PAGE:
in vo lv e a ct o rs?
in vo lv e g oa ls ?
in vo lv e
o bj e ct s?
ac ts?
a cti v it ies?
ev en ts?
W ha t a re al l th e
W ha t a re al l th e
W ha t a re al l th e
W ha t a re al l th e
C an yo u
H ow d o e ve nts
H ow d o e ve nts
H ow a re ev en ts
H ow d o e ve nts
p la c es ev en ts
w ay s e ve nt s
w ay s e ve nt s
w ay s e ve nt s
d es c rib e in
o cc u r o ve r
in vo lv e the
re la ted to go als?
in vo lv e
o cc u r?
in co rp or a te
in co rp or a te
in co rp or a te
d et a il a ll the
tim e ? Is the re
v ar iou s a ct o rs?
o bj e ct s?
ac ts?
ac tiv it ies?
ev en ts ?
an y se q ue nc in g?
W he re do tim e
W ha t a re al l th e
H ow d o a cts fal l
H ow d o
H ow d o e ve nts
C an yo u
W he n ar e all the
H ow a re go al s
W he n ar e
p er iod s o cc ur ?
w ay s tim e
in to time
ac tiv it ies fa ll
fa ll in to tim e
d es c rib e in
tim e s a ctor s are
re la ted to time
fe el ing s
affe c ts ob je ct s?
p er iod s?
in to time
p er iod s?
d et a il a ll the
"o n stag e" ?
p er iod s?
ev ok ed ?
p er iod s?
A C TO R
G O AL
fe el ing s?
fe el ing s?
tim e p er iod s?
W he re do a ct o rs
W ha t a re al l th e
W ha t a re al l th e
H ow a re ac tors
H ow a re ac tors
H ow d o a ctor s
C an yo u
W hich ac tors
W ha t a re th e
p la c e
w ay s a ct o rs use
w ay s a ct o rs use
in vo lv ed in
in vo lv ed in
ch an ge o ve r
d es c rib e in
are lin k ed to
fe el ing s
th em se lv es ?
o bj e ct s?
ac ts?
ac tiv it ies?
ev en ts?
tim e o r a t
d et a il a ll the
w hich go al s?
ex pe rie nc ed by
d iff e re nt tim es?
a ct o rs?
ac to rs?
W he re are g oa ls
W ha t a re al l th e
W ha t a re al l th e
W ha t a ct ivitie s
W ha t a re al l th e
W hich go als a re
H ow d o the
C an yo u
W ha t a re al l th e
so ug ht an d
w ay s g oa ls
w ay s g oa ls
are g oa l see ki n g
w ay s e ve nt s are
sc he du le d f or
v ar iou s g oa ls
d es c rib e in
w ay s g oa ls
ac hiev ed ?
in vo lv ed use o f
in vo lv e a ct s?
o r l ink ed to
link ed to go al s?
w hich tim es?
affe c t the
d et a il a ll the
ev ok e fe e li n gs?
v ar iou s a ct o rs?
g oa ls ?
o bj e ct s?
F E E L IN G
fe el ing s?
W ha t a re al l th e
g oa ls?
W he re do th e
W ha t fee li n gs
W ha t a re al l th e
W ha t a re al l th e
W ha t a re al l th e
H ow a re
W ha t a re al l th e
W ha t a re th e
C an yo u
v ar iou s f e elin g
le ad to th e u se
w ay s fee lin gs
w ay s fee lin gs
w ay s fee lin gs
fe el ing s rel a te d
w ay s fee lin gs
w ay s fee lin gs
d es c rib e in
stat e s o cc ur?
o f w ha t o bjec ts?
affe c t a cts?
affe c t a ctiv itie s?
affe c t e ve nts?
to v ar iou s t im e
in vo lv e a ct o rs?
in flu en ce go als?
d et a il a ll the
p er iod s?
fe el ing s?
Practice Exercise
– Observing at mall
Structured observation
always preceded by unstructured observations
Quantifiable record of behavior(s) or the
outcome(s) of behaviors collected by a
trained observer through the use of a
pre-coded or partly coded data instrument
Continuous Monitoring
behavioral stream
• behaviors observed in order, in context, get a sense
of flow, duration of behaviors
• prioritization, develop set of rules, focal actor (e.g.
child age 2-5 in the kitchen), & set of priorities in
relation to actor & other activities in order, develop
a sense of what comes first
• use codebook of “key behaviors” which are
behaviors you have identified & defined from
unstructured observations, Birdwhistell 1970
example lists body language
Continuous monitoring
– observer watches a
subject(s) for a specific
period of time &
records their behavior
as faithfully as
possible, following a
structured format with
time, location &
features of importance,
tend to observe for an
extended period of time
http://www.filmsdulosange.fr/kitchen-stories/
http://videodetective.com/home.asp?PublishedID=99843
spot check observations
observer appears at randomly selected
places/times and records people’s
activities when they are first
encountered, recording behaviors in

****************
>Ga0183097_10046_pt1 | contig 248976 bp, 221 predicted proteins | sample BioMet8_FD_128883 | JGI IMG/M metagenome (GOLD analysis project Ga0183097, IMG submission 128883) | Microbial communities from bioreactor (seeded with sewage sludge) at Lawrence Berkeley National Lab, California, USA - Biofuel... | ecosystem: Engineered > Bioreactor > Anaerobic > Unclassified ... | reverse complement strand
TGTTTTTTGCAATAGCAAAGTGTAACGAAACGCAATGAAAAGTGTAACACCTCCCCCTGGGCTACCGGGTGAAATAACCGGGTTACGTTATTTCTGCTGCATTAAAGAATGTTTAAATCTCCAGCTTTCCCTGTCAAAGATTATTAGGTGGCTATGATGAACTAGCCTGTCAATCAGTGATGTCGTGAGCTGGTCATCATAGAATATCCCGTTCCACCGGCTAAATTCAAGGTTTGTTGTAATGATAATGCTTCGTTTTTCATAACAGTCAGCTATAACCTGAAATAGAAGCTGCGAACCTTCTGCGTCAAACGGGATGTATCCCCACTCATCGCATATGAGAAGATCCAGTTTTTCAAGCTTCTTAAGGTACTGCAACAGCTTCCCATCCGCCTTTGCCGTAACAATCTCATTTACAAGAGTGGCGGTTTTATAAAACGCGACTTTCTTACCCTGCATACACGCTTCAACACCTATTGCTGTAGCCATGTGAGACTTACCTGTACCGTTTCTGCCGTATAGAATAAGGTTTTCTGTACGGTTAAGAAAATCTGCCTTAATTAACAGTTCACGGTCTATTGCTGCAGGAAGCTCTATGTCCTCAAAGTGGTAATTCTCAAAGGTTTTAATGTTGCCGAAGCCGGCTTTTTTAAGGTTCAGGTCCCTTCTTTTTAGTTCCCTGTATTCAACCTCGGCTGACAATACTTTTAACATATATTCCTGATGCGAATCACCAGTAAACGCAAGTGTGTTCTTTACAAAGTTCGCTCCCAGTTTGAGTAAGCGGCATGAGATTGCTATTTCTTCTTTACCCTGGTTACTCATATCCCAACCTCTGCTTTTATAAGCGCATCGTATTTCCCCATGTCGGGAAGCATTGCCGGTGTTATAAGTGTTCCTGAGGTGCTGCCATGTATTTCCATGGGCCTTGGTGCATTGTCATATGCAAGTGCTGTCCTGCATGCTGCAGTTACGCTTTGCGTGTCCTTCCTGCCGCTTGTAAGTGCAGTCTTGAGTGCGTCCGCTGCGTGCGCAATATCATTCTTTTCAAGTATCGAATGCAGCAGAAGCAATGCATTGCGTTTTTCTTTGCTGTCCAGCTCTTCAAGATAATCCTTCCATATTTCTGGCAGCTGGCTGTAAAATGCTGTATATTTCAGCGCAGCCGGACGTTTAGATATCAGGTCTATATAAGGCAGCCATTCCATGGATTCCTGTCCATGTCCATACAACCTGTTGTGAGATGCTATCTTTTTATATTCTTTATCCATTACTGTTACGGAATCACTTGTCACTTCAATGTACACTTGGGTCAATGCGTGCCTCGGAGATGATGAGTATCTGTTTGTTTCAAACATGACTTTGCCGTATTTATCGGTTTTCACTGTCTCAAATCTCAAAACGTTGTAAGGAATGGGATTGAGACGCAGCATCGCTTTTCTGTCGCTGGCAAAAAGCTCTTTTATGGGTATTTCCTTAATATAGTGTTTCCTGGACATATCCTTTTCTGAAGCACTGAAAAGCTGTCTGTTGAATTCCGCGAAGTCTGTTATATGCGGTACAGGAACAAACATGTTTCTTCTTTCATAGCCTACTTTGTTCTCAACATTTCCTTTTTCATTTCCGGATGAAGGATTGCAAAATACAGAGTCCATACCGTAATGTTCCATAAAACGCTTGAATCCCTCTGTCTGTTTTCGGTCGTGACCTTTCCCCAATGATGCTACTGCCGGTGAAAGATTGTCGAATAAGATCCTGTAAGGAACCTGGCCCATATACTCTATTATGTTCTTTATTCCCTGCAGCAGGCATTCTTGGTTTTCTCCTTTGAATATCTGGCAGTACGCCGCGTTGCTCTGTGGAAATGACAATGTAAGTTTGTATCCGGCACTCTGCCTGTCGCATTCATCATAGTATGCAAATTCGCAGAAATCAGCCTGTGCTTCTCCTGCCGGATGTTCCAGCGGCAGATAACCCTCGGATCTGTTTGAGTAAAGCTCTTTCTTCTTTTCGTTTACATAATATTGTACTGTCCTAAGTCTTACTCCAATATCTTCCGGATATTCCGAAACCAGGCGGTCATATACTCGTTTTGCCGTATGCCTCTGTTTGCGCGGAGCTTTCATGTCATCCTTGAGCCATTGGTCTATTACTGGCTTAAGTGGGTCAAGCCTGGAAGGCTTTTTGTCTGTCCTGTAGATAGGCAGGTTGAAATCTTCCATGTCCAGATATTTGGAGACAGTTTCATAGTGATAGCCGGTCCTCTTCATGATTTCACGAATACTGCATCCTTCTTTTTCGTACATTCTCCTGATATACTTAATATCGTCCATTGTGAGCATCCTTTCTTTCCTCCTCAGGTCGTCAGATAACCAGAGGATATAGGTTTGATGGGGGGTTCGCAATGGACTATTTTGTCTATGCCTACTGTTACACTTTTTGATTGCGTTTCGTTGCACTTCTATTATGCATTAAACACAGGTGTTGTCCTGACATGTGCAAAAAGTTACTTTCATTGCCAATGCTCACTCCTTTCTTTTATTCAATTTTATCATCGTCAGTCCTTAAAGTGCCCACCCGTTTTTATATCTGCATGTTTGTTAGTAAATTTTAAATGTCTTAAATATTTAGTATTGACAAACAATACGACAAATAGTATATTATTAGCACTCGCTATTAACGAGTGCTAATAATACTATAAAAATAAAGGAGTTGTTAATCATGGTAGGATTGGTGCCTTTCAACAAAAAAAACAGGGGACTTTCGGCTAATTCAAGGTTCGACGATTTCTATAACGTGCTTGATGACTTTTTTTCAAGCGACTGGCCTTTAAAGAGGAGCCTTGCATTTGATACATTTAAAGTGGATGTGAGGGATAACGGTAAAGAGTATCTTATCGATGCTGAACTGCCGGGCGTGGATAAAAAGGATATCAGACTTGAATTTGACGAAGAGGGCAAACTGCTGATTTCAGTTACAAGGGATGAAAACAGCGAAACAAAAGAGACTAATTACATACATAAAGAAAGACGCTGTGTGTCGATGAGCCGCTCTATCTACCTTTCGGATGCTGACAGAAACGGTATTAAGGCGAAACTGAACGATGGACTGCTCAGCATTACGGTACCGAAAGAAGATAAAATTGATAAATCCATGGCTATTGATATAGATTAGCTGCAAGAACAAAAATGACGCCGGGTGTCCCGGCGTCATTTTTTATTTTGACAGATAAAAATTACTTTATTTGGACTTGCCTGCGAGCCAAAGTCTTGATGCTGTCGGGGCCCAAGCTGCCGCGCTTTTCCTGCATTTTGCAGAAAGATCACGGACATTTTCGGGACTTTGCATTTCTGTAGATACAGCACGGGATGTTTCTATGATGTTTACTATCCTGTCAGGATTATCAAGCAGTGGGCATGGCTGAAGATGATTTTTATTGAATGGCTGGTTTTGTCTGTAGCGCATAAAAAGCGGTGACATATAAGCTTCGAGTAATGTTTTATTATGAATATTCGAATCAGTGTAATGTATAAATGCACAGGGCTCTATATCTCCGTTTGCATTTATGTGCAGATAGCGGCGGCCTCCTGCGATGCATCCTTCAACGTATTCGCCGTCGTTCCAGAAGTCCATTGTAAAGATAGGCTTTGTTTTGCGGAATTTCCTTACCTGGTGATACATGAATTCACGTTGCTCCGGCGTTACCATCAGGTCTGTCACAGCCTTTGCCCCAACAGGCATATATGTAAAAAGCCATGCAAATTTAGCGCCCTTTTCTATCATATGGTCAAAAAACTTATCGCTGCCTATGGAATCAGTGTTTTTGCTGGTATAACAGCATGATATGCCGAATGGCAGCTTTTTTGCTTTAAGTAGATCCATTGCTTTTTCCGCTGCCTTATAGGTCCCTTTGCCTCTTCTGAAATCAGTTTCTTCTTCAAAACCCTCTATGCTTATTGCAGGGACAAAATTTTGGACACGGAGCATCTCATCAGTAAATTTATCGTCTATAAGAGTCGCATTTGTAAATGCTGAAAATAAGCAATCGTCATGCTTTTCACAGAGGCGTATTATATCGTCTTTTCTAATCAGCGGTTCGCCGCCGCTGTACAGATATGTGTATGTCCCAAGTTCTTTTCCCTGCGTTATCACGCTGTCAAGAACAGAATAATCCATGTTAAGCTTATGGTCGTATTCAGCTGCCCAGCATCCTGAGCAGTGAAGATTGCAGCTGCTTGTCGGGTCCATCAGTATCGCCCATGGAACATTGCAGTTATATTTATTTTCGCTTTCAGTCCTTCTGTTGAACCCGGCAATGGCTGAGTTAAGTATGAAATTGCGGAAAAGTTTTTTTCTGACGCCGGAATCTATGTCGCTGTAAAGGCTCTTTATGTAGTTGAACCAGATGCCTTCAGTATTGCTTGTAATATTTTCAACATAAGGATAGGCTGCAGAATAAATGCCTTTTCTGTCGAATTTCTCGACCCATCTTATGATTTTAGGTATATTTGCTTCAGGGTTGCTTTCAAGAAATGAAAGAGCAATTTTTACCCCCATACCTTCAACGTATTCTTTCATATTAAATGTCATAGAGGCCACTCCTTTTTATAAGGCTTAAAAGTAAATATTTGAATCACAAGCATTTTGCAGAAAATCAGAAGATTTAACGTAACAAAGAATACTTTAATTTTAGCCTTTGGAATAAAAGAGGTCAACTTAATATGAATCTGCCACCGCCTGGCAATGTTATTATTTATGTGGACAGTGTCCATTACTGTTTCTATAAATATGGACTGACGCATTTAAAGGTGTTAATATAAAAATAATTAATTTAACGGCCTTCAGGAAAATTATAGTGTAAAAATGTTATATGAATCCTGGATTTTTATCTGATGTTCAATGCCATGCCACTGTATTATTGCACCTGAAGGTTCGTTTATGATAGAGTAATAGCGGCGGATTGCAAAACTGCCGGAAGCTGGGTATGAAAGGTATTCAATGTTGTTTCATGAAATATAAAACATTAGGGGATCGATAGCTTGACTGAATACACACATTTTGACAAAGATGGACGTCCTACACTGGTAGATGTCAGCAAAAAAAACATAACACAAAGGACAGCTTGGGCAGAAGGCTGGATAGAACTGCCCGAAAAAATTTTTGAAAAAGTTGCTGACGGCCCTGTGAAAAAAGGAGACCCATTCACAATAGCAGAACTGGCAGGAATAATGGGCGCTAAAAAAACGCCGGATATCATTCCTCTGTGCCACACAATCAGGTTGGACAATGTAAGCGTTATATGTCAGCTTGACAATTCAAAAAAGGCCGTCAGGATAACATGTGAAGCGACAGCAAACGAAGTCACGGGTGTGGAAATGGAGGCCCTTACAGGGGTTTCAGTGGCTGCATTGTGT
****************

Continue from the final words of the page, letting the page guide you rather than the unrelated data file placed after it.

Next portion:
isolation from other behaviors (not part
of behavioral stream)
New York Times Sept 17, 1996
Rating observations
need to make a decision based on
observation about the presence or
absence of a particular feature or
abstract quality, often along some sort
of scale, may need judgment
Rating observations
clear definitions essential,
• Clean
• Dirty
Reliability
– clear operational definitions required,
considering all possibilities (determined
from key informant what if situations)
– need to train & standardize observers,
look at intra-observer consistence over
time, kappa or other measure
Reactivity (observer effect)
– record what you see (e.g. people eat
with their backs to you)
– ways to reduce:
• repeated observations
• extended visits
• interact or not (perhaps minimal interaction is best?)
Reactivity
identify reactive/non-reactive behaviors
– determine those behaviors which are highly
reactive & those that aren’t
– observing reactive behaviors is problematic
Continuous monitoring
Child feed / care and Xerophthalmia
Case-Control Study in Nepal 78 pairs aged 1-6 (hh with Vit. A Def.)
7 day-long (6a-8p) (blinded) continuous monitoring over 15 months, ≥2
months apart, recording key behaviors, one record per 5 min. (time,
location, actor (of behavior), recipient, behavior, food/quantity
Findings:
– Cases tended to receive food from another's already served food (? Small initial
servings, so child requests food from others, more 2nd helpings
– Large meal gatherings protective
– Child neglect during feeding and other aspects of child care and care giving
nurturing may directly influence quality of child's diet
Caregiver-child and child care behaviors more
important than intra-household food allocation
behavior in determining rural Nepali child's risk for
xerophthalmia
Participant Observation--> Int.
Participant Observation of homeless youth in SF
June-Sept. 1997, Castro District, San Francisco
Two 4-5 hour sessions a week during afternoons and
early evenings
Alternating week-end and weed-days to sample youth
in neighborhood at different times
"sitting on sidewalks with youth while they were
panhandling or selling goods and walking around
the site with a youth as they interacted with their
peers"
Included being ask to "move along" by police
Led to finding key informant and interviews
Observation Exercise
Observe segment of video (no sound)
Write continuous monitoring notes
Do not analyze, report what you see
Exercise #2
Visual information, not dialogue, or
description of etic events, explanations,
etc.
Coding
Develop a scheme:
Consider what are behaviors, observations,
events in the setting that are significant and
make up a mnemonic code (discuss with
team what elements will be) place in margin
– Bernard and in exercise
– Can modify afterwards
Discussed Session 7
Sampling
– samples are usually not random but
purposeful, or convenient
– could do a cluster sample exercise, if
wanted some element of randomness,
and could also observe at random times